Tag Archive: digital media

  1. The Facebook boycott: what are the implications for brands and for Facebook itself?

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    Facebook has faced significant challenges over the last few years, notably since 2016, which saw the tech giant embroiled in controversies relating to the election of President Trump in the US, and to the UK’s Brexit referendum. 2020 is not proving to be any easier.

    The world’s largest brands boycott the world’s largest social media platform

    The current controversy was sparked when President Trump reacted to the Black Lives Matters demonstrations in a post on Twitter and Facebook, which he ended with the phrase ‘when the looting starts, the shooting starts’. Twitter reacted by hiding the post behind a warning that it ‘glorified violence’; Facebook, on the other hand, did nothing, with Zuckerberg saying that it was “better to have this discussion out in the open”.

    Shortly after this debate, a consortium of civil rights groups started urging advertisers to reduce or even halt their spending on Facebook throughout July, under the #StopHateForProfit hashtag. The campaign gathered momentum, peaking with Unilever’s announcement last Friday (June 26th) that they would cease all their US advertising on Facebook until the end of the year. Within two hours of the announcement, Mark Zuckerberg released plans to prohibit hate speech ads and to better protect groups such as immigrants on Facebook. He also said that the platform, undoubtedly with one eye on President Trump, would label posts that violate their policies but need to remain published ‘in the public interest’.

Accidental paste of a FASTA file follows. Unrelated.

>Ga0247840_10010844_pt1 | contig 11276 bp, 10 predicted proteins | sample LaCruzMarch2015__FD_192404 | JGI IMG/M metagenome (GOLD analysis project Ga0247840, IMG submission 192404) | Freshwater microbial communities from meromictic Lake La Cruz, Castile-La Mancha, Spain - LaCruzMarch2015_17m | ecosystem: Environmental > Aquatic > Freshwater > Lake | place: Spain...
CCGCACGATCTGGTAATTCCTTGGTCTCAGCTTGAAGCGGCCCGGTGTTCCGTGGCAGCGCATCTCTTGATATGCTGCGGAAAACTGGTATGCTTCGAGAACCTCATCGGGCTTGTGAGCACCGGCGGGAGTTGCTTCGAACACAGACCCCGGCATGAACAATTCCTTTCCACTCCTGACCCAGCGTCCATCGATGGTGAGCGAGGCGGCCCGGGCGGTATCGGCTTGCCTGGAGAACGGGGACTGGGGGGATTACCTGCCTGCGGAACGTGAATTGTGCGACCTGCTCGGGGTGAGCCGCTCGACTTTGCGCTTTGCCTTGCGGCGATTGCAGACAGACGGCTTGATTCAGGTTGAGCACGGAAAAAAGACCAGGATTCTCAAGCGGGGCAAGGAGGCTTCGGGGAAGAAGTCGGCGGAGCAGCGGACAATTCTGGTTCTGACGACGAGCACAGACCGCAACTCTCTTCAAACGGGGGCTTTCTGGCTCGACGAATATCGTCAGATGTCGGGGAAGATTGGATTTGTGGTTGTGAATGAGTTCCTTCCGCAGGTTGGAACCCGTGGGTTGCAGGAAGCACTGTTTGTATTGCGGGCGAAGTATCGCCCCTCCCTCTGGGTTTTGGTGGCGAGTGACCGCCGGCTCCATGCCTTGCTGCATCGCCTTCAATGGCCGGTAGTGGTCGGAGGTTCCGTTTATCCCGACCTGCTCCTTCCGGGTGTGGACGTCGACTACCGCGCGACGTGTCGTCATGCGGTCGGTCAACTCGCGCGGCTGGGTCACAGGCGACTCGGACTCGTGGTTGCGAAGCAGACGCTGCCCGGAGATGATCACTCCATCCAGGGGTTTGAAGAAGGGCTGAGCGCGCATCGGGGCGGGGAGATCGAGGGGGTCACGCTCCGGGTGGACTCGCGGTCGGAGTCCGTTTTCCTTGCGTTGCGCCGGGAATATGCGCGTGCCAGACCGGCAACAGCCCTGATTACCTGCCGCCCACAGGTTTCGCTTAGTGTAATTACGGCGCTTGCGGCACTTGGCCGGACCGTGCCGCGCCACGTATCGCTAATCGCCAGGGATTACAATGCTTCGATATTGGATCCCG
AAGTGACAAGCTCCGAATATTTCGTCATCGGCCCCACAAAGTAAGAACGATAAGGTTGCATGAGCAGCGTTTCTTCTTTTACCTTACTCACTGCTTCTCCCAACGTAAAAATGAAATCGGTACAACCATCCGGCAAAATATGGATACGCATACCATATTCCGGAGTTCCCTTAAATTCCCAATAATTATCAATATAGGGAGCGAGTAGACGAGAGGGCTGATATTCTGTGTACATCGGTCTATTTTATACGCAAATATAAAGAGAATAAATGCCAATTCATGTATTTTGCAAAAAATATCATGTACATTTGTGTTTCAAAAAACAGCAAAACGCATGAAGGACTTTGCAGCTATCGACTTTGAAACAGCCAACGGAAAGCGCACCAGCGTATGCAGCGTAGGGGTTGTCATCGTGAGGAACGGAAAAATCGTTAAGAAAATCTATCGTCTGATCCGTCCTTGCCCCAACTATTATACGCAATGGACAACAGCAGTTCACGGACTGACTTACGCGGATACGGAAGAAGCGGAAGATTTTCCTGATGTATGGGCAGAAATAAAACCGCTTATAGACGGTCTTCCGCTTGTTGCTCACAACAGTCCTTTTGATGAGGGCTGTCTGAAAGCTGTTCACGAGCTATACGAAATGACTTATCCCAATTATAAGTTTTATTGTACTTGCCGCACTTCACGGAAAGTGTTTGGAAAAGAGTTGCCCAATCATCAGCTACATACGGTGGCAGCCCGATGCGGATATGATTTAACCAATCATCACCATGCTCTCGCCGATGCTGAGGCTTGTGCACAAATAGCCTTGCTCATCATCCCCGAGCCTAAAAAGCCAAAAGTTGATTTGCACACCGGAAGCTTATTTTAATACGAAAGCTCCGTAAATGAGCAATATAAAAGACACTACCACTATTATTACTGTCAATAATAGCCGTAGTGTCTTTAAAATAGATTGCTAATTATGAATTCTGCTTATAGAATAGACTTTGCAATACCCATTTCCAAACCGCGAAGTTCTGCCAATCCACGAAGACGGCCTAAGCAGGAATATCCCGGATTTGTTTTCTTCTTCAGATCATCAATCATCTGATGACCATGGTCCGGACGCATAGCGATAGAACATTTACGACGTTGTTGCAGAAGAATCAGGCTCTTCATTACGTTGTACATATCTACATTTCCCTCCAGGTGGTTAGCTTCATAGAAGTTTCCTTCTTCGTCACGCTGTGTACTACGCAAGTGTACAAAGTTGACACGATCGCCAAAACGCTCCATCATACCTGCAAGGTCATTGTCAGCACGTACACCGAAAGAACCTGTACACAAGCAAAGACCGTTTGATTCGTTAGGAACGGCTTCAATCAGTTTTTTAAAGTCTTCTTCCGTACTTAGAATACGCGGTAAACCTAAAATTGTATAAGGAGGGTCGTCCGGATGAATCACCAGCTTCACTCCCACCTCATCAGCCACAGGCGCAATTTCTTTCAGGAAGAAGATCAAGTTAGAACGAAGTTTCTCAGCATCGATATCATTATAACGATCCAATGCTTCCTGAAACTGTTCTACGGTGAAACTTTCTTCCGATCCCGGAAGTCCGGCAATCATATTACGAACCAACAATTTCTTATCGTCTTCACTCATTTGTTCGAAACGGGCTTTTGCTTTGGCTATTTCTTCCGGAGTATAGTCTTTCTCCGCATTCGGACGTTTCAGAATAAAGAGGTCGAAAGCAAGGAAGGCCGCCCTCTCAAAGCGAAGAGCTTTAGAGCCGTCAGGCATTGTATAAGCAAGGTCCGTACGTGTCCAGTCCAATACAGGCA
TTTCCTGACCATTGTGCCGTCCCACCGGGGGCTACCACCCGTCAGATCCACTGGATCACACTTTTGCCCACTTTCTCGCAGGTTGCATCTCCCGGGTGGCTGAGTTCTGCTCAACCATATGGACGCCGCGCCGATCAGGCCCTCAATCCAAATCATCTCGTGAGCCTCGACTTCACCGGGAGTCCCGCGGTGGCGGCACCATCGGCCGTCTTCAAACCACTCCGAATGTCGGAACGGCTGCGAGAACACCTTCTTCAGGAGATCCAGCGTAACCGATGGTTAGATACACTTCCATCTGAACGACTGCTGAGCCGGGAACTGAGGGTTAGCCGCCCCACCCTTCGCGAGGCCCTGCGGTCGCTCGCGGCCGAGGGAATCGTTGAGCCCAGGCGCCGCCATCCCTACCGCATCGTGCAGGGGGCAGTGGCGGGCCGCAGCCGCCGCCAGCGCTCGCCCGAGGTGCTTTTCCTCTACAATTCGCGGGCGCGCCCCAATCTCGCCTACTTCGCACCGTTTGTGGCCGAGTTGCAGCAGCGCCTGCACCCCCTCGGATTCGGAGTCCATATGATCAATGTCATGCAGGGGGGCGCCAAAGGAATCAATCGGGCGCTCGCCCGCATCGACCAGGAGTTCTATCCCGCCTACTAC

Facebook’s changes weren’t enough

    But Zuckerberg’s pledges weren’t sufficient to stem the flow: over the weekend and into the beginning of this week, more and more brands announced they would be joining the boycott. Facebook is now facing the loss, at least temporarily, of income from 150 brands as large as Verizon, Starbucks, Adidas, Coca-Cola and Honda – as well as Unilever of course. To give an idea of the amount of money this means, Unilever and Verizon spent $850,000 and $504,000 respectively on Facebook in the first three weeks of June alone. The World Federation of Advertisers claims that a third of the world’s biggest brands will, or are likely to, suspend advertising on social media, while an additional 40% are undecided.

    What are the implications for Facebook?

    The loss of income because of the boycott will undoubtedly be a real blow for Facebook – but by no means a fatal one. The majority of its income comes from the longtail: eight million small and medium-sized companies who are priced out of TV and therefore can’t afford not to advertise on Facebook. However, Facebook’s share price was affected by the boycott, down by 10% to $212.50 over the course of the week to June 28th. They have no choice but to closely consider their next steps, particularly ahead of what is sure to be a contentious presidential election in November.

    The Facebook boycott was catalysed by the Black Lives Matter movement, but came amid a context of haphazard policing of the site. Facebook’s stance on hate speech has long been less clear than its position on other controversial content such as nudity; this is partly because it believes that it shouldn’t be responsible for this content, and partly because it’s so much more difficult to automate this work. It has made significant progress in this area: according to its Community Standards Report, in 2017, Facebook identified just 25% of hate speech removed from the platform itself, relying on users to flag the other 75%. By the spring of this year, however, 88% of the hate speech removed was found with its own tools, meaning it could remove or restrict four times as much as it had two years earlier.

    Facebook, and many of the other social media companies, continue to maintain that they are tech platforms, not media platforms, with the limited responsibility for content that that status implies. However, in introducing measures such as those described above, they are arguably de facto admitting that they are publishers and therefore have a duty to ensure that their content abides by local and international laws.

    What is motivating brands to boycott Facebook?